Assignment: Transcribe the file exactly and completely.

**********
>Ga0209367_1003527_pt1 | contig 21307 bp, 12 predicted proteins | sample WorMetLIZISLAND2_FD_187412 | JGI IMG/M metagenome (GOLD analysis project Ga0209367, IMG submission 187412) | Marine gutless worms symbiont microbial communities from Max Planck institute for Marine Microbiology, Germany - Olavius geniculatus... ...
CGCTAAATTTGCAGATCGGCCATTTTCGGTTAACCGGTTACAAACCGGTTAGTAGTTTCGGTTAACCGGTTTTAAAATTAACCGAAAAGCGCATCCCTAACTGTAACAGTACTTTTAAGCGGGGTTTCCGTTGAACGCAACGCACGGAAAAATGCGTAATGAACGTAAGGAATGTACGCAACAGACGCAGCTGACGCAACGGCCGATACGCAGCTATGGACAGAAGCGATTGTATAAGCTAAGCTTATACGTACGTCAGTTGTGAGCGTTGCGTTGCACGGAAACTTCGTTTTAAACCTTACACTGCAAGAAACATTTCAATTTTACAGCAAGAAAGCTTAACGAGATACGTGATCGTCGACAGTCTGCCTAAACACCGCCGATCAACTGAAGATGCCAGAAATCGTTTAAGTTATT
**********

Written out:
>Ga0209367_1003527_pt1 | contig 21307 bp, 12 predicted proteins | sample WorMetLIZISLAND2_FD_187412 | JGI IMG/M metagenome (GOLD analysis project Ga0209367, IMG submission 187412) | Marine gutless worms symbiont microbial communities from Max Planck institute for Marine Microbiology, Germany - Olavius geniculatus... ...
CGCTAAATTTGCAGATCGGCCATTTTCGGTTAACCGGTTACAAACCGGTTAGTAGTTTCGGTTAACCGGTTTTAAAATTAACCGAAAAGCGCATCCCTAACTGTAACAGTACTTTTAAGCGGGGTTTCCGTTGAACGCAACGCACGGAAAAATGCGTAATGAACGTAAGGAATGTACGCAACAGACGCAGCTGACGCAACGGCCGATACGCAGCTATGGACAGAAGCGATTGTATAAGCTAAGCTTATACGTACGTCAGTTGTGAGCGTTGCGTTGCACGGAAACTTCGTTTTAAACCTTACACTGCAAGAAACATTTCAATTTTACAGCAAGAAAGCTTAACGAGATACGTGATCGTCGACAGTCTGCCTAAACACCGCCGATCAACTGAAGATGCCAGAAATCGTTTAAGTTATT